Displaced Muslim women benefit from bio-intensive gardening

PLANTITAS.Muslim women in Laoag City, Ilocos Norte enjoy picking fruits and vegetables at their bio-intensive garden. The model garden is a regional winner in the recently concluded search for bio-intensive garden among 4Ps beneficiaries in Region 1. (PNA photo by Leilanie G. Adriano)

LAOAG CITY–Displaced by a series of lockdowns due to the ongoing health crisis, some 32 enterprising parent groups of the Ilocos Norte United Muslim Association (INUMA) in this city found a new source of joy as they are now reaping the fruits of their hard labor.

Located at the heart of the city in Barangay 1 is a 1,200-square meter bio-intensive garden being attended to by Muslim women who are beneficiaries of the national government’s Pantawid Pamilyang Pilipino Program or 4Ps.

One of the parent group members Recondaya M. Adam, 53, a widow with six children, in an interview on Thursday said she enjoys staying at the garden all day as she helps feed the ducks, chicken and goats while harvesting fruits and vegetables for the table.

Together with the other ladies of INUMA, Adam said they take turns in maintaining the bio-intensive garden which they envision to become a model urban garden in the region as well as an eco-cultural tourism site in the city.

True enough, the group succeeded as they recently won this year's Model Bio-intensive garden in Ilocos Region. The award comes with at least PHP30,000 cash prize and a plaque of recognition.

The Department of Social Welfare and Development (DSWD), in partnership with the Department of Agriculture (DA), launched the annual search for bio-intensive garden among 4Ps communities since 2017 as it aims to sustain food productivity.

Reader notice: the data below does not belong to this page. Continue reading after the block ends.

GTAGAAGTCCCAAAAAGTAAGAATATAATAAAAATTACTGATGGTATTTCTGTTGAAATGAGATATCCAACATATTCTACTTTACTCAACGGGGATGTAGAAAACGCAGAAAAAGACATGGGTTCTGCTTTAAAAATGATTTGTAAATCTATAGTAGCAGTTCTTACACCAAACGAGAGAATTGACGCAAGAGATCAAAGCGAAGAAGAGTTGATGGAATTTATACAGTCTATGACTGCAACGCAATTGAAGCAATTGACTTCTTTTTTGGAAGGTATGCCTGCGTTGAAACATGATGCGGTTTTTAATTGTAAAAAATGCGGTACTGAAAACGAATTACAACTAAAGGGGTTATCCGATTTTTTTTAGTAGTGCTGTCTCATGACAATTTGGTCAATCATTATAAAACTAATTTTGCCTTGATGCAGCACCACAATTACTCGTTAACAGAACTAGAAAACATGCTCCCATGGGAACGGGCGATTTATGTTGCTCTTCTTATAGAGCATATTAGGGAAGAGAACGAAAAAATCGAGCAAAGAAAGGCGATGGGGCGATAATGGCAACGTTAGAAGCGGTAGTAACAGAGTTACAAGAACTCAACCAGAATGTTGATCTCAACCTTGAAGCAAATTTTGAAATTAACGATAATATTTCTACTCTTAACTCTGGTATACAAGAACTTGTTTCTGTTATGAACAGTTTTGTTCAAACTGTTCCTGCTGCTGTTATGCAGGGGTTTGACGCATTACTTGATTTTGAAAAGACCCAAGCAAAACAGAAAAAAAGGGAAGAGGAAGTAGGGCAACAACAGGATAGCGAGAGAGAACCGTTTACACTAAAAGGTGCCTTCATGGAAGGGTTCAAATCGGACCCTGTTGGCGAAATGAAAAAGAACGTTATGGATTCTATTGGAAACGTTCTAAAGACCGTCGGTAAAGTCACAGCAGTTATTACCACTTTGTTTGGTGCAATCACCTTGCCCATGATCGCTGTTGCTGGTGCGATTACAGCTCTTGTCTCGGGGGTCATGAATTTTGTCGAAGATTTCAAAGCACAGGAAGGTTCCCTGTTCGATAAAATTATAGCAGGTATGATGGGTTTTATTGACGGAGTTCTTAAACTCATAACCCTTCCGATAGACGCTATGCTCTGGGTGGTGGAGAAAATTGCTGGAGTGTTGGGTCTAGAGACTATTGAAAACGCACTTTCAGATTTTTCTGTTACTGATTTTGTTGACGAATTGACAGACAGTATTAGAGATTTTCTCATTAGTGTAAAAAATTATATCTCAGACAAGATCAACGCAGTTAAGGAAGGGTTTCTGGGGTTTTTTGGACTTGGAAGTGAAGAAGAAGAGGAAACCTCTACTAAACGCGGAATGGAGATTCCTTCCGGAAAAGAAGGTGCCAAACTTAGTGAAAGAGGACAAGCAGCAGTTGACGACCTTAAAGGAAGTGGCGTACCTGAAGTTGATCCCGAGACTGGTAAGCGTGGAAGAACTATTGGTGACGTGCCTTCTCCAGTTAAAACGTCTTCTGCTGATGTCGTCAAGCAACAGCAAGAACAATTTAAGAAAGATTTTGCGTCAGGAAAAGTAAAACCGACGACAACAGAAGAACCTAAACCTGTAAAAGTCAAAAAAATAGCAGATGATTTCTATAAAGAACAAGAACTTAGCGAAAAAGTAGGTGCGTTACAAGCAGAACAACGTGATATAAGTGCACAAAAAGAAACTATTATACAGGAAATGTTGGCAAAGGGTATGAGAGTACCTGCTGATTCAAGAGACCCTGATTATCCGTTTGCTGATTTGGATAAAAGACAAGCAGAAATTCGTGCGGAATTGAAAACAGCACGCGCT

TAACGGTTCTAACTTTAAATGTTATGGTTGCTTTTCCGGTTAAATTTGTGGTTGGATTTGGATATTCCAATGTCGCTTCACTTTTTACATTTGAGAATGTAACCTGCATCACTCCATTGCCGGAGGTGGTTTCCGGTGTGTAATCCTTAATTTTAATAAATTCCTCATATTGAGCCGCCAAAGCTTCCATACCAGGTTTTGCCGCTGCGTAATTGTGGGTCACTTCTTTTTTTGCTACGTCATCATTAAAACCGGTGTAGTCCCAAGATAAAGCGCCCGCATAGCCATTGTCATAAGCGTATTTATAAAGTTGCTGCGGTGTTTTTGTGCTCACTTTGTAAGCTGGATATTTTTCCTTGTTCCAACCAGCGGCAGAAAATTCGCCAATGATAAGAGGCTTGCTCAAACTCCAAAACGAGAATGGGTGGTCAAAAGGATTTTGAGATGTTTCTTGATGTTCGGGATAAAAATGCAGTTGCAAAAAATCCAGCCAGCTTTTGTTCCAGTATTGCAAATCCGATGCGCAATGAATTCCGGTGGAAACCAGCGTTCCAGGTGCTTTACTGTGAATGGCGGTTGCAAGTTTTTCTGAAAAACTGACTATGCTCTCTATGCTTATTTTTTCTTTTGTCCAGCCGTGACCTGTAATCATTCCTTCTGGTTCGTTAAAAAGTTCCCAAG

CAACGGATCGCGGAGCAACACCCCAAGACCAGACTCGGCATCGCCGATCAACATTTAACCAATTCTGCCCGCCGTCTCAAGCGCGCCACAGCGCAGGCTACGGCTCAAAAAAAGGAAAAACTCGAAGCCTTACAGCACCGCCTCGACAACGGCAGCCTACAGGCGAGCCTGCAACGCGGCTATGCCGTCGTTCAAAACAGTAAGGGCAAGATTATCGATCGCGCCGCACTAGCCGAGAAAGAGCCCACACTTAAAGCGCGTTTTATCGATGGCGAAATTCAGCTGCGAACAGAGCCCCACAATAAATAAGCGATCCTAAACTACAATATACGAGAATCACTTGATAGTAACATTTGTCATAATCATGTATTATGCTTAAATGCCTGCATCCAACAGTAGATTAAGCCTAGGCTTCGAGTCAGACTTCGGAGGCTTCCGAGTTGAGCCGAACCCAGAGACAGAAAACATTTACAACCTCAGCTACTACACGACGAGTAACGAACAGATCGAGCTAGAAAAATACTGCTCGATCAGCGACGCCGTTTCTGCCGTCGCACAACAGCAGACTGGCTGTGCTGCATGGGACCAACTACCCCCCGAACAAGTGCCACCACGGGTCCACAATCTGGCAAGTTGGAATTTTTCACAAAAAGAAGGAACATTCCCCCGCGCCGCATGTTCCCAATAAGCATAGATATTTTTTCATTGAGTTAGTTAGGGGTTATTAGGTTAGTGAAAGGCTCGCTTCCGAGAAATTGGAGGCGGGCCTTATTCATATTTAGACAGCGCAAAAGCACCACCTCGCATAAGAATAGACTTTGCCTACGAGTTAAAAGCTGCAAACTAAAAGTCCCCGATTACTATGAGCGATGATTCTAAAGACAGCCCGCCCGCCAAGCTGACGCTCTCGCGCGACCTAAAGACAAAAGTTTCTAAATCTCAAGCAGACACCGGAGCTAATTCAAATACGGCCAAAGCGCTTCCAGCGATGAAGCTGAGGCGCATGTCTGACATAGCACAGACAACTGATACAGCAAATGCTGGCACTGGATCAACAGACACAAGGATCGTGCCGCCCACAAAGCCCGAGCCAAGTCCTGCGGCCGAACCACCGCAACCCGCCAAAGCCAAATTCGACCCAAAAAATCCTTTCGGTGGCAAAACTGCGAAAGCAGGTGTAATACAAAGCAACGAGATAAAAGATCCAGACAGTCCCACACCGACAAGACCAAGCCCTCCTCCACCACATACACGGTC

In a group interview with the INUMA ladies, the Philippine News Agency learned that most of them are newbie “plantitas" (lover of plants).

Married with four kids, 28-year old Naida Bunsa said they used to sell various dry goods near the Laoag supermarket, but due to limited mobility caused by the coronavirus disease 2019 (Covid-19), most of them who are categorized as "non-essential workers” were confined at home during the surge of the pandemic.

While at home with more time bonding with family members, the group said they are thankful to the city government under the administration of Mayor Michael M. Keon for allowing the use of a vacant public lot near the river dike of the Muslim compound as they turned it into what it is now as a productive garden, sustaining the needs of the community.

"Instead of going to the market, the garden has become a productive source of healthy foods for us,” Bunsa said.

With the help of organic agriculture experts from the Ilokano community who train newbies in farming, the group said they learned new skills and applied new technologies related to bio-intensive gardening.

In a separate interview, INUMA president Ismael Ali expressed his gratitude to the government particularly to the city and provincial governments "for allowing the Muslim community to showcase their agricultural and community-building skills."

Last October, a deed of usufruct was formally signed between the city government of Laoag and the INUMA for the establishment of the bio-intensive garden which is valid for five years and it can be renewed after. (PNA)

Source: Business Diary Philippines

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